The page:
Svetlana compared several metadata systems:
- Dublin Core (DCMI),
- MARC, and
- EAD (closest to HCLE because it’s created for archives),
- and two examples from institutions:
- Sewall-Belmont House and Museum, and
- Digital Library of University of Houston.
The best set or combination of sets of metadata for HCLE will be chosen after a review.
Few Collections include such a variety of media and standards in this field continue to mutate and mature so the task is larger than it seems at first glance. As the definitive field names are selected they are reflected in the Catalog.
Collection (the physical and digital repositories)
HCLE draws predominantly on the artifacts collected by Liza Loop during her 35-plus years of computer education work at LO*OP Center, Inc. Augmented by contributions from other educational technology pioneers, the Collection is stored in the HCLE facilities in California. The artifacts include hardware, software, toys, digital text and image files, as well as myriad forms of paper-based material. The physical hardware will not be part of the Virtual Museum because there is currently no way to access it via the internet. (Although 3-D printing is on the horizon, HCLE will leave preserving and accessing the hardware to other museums.) However, rich descriptions of how hardware has been used for learning and lots of images will be featured. Much of the Virtual Museum will be devoted to software, documentation and interpretive narrative because these items were either born digital or can be digitized. The task of preserving and presenting digital material is significant. Software comes in many forms. Originally, many programs were distributed as listings of code printed on paper, then manually typed in computers with limited, often volatile memory storage. Software in the collection is also stored on punched paper tapes, computer cards, audio cassette tapes, digital cassette tapes, large-format, magnetic computer tape, ROM cartridges, large floppies, medium floppies, small floppies, and various disk drives. Within those media, a variety of file formats mean a variety of implementations and preservation requirements. It is common to store the programs in their original format, plus possibly a more modern format. The original formats are historic, and must be associated with their supportive operating systems, and in some cases, hardware. Documentation and associated teaching/learning materials exist in the form of books and publications, but they are also present as hand-written notes, newsletters, mimeographs, “ditto” sheets, software packaging, posters, and advertisements.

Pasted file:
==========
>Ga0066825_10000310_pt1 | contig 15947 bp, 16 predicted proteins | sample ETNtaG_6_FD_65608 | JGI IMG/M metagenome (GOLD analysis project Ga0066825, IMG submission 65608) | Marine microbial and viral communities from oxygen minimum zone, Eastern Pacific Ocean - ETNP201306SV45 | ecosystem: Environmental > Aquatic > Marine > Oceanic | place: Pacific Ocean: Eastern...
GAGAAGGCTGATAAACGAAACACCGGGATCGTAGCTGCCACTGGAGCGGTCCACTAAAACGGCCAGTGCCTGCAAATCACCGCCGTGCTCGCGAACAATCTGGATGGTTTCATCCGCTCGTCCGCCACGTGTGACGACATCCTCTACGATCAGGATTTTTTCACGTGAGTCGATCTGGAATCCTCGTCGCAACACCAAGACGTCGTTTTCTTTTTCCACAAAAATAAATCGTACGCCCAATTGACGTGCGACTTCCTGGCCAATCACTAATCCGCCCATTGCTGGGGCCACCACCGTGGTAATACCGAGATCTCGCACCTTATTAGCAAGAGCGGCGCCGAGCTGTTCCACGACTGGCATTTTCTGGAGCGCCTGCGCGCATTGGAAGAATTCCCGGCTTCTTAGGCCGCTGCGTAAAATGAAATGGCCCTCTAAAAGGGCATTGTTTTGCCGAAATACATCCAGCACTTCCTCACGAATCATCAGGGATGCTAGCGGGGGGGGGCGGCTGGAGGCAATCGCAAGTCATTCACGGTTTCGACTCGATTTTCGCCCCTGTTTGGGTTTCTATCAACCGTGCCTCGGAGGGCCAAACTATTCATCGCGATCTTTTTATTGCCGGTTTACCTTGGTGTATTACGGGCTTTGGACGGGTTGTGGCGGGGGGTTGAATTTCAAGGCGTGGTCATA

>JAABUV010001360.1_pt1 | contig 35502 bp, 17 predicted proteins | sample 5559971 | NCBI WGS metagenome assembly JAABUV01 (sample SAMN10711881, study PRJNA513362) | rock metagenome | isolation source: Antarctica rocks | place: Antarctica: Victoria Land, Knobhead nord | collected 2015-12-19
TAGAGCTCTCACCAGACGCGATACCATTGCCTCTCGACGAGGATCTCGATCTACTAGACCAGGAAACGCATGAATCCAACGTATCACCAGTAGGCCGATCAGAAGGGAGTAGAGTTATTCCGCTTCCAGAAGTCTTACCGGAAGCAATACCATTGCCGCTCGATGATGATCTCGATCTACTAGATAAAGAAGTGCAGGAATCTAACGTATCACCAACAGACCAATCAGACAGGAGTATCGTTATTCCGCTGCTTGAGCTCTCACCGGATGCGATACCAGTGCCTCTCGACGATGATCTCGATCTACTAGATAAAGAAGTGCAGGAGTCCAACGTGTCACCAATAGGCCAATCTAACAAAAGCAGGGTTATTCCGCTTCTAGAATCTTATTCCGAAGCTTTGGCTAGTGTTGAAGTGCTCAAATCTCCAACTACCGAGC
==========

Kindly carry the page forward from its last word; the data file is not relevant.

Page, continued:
Thanks to the collaborative efforts of many individuals and institutions, HCLE is trying out various methods of scanning and digitizing artifacts to best understand how to conserve/preserve them. Henry Lowood is championing the digitization of publications from the LO*OP Collection via the Stanford Libraries. Mark Pilgrim has offered to digitize Apple II disks. Jason Scott at Internet Archive has welcomed the addition of LO*OP Center’s software to the Internet Archive, and in particular, the use of their emulation software which will allow old programs to run in approximations of their original environments via Archive.org’s web site.
The hardware in the Collection is historically significant, particularly the Apple 1 #1 given to LO*OP Center by Steve Wozniak so Liza could bring computers into classrooms. Steve also gave her Apple II #10 for the same purpose. The various artifacts are being appraised so they can be properly insured and stored, and possibly made available to researchers. Our network of Collaborators includes other owners of Apple 1’s particularly David Larsen of the Bug Book Computer Museum and the Henry Ford Museum. The Apple 1 owners community is necessarily a small one, and therefore, valuable.
Appropriate ways to collect, assess, preserve, and present historic artifacts are evolving within the larger community of collections libraries, archives and museums, (including the US National Archive and Library of Congress) and we are engaged in those discussions. This is a maturing field with few absolute answers.
Constituency Relationship Management (CiviCRM)